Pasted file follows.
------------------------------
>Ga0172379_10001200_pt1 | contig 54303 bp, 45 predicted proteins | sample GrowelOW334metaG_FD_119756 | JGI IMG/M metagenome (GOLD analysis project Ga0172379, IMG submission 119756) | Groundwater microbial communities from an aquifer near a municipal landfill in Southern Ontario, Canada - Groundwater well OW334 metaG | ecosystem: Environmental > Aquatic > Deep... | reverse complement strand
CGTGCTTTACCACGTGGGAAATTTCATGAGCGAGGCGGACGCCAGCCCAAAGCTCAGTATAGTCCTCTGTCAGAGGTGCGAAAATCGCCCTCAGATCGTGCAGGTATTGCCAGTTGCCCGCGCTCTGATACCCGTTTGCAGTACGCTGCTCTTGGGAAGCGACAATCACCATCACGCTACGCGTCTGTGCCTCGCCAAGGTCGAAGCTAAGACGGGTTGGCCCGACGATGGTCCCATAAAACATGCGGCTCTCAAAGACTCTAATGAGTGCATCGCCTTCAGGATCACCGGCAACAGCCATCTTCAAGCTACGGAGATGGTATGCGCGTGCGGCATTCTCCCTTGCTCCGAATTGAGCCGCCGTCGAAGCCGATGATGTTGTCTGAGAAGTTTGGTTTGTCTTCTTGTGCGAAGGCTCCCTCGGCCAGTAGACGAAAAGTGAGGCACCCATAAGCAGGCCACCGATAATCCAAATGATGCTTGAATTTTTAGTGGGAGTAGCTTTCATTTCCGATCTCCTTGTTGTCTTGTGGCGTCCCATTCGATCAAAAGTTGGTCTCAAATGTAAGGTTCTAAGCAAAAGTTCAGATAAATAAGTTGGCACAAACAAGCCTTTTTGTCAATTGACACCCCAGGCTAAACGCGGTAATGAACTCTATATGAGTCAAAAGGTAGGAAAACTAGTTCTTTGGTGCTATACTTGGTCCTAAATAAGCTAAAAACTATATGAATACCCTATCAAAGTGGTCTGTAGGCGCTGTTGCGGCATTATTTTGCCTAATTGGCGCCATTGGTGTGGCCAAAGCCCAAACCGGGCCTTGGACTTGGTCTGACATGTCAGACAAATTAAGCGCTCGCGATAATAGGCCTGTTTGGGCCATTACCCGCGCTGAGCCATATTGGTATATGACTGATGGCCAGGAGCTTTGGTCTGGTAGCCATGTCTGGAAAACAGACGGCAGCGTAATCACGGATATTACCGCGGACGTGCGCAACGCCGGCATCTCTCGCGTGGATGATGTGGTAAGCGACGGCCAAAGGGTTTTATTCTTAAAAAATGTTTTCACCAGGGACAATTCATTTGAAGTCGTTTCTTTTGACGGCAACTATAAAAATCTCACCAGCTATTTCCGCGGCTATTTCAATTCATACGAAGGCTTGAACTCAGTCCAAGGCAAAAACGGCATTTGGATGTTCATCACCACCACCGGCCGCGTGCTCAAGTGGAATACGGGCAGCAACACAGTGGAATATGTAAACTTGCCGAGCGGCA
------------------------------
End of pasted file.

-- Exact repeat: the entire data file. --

>Ga0172379_10001200_pt1 | contig 54303 bp, 45 predicted proteins | sample GrowelOW334metaG_FD_119756 | JGI IMG/M metagenome (GOLD analysis project Ga0172379, IMG submission 119756) | Groundwater microbial communities from an aquifer near a municipal landfill in Southern Ontario, Canada - Groundwater well OW334 metaG | ecosystem: Environmental > Aquatic > Deep... | reverse complement strand
CGTGCTTTACCACGTGGGAAATTTCATGAGCGAGGCGGACGCCAGCCCAAAGCTCAGTATAGTCCTCTGTCAGAGGTGCGAAAATCGCCCTCAGATCGTGCAGGTATTGCCAGTTGCCCGCGCTCTGATACCCGTTTGCAGTACGCTGCTCTTGGGAAGCGACAATCACCATCACGCTACGCGTCTGTGCCTCGCCAAGGTCGAAGCTAAGACGGGTTGGCCCGACGATGGTCCCATAAAACATGCGGCTCTCAAAGACTCTAATGAGTGCATCGCCTTCAGGATCACCGGCAACAGCCATCTTCAAGCTACGGAGATGGTATGCGCGTGCGGCATTCTCCCTTGCTCCGAATTGAGCCGCCGTCGAAGCCGATGATGTTGTCTGAGAAGTTTGGTTTGTCTTCTTGTGCGAAGGCTCCCTCGGCCAGTAGACGAAAAGTGAGGCACCCATAAGCAGGCCACCGATAATCCAAATGATGCTTGAATTTTTAGTGGGAGTAGCTTTCATTTCCGATCTCCTTGTTGTCTTGTGGCGTCCCATTCGATCAAAAGTTGGTCTCAAATGTAAGGTTCTAAGCAAAAGTTCAGATAAATAAGTTGGCACAAACAAGCCTTTTTGTCAATTGACACCCCAGGCTAAACGCGGTAATGAACTCTATATGAGTCAAAAGGTAGGAAAACTAGTTCTTTGGTGCTATACTTGGTCCTAAATAAGCTAAAAACTATATGAATACCCTATCAAAGTGGTCTGTAGGCGCTGTTGCGGCATTATTTTGCCTAATTGGCGCCATTGGTGTGGCCAAAGCCCAAACCGGGCCTTGGACTTGGTCTGACATGTCAGACAAATTAAGCGCTCGCGATAATAGGCCTGTTTGGGCCATTACCCGCGCTGAGCCATATTGGTATATGACTGATGGCCAGGAGCTTTGGTCTGGTAGCCATGTCTGGAAAACAGACGGCAGCGTAATCACGGATATTACCGCGGACGTGCGCAACGCCGGCATCTCTCGCGTGGATGATGTGGTAAGCGACGGCCAAAGGGTTTTATTCTTAAAAAATGTTTTCACCAGGGACAATTCATTTGAAGTCGTTTCTTTTGACGGCAACTATAAAAATCTCACCAGCTATTTCCGCGGCTATTTCAATTCATACGAAGGCTTGAACTCAGTCCAAGGCAAAAACGGCATTTGGATGTTCATCACCACCACCGGCCGCGTGCTCAAGTGGAATACGGGCAGCAACACAGTGGAATATGTAAACTTGCCGAGCGGCA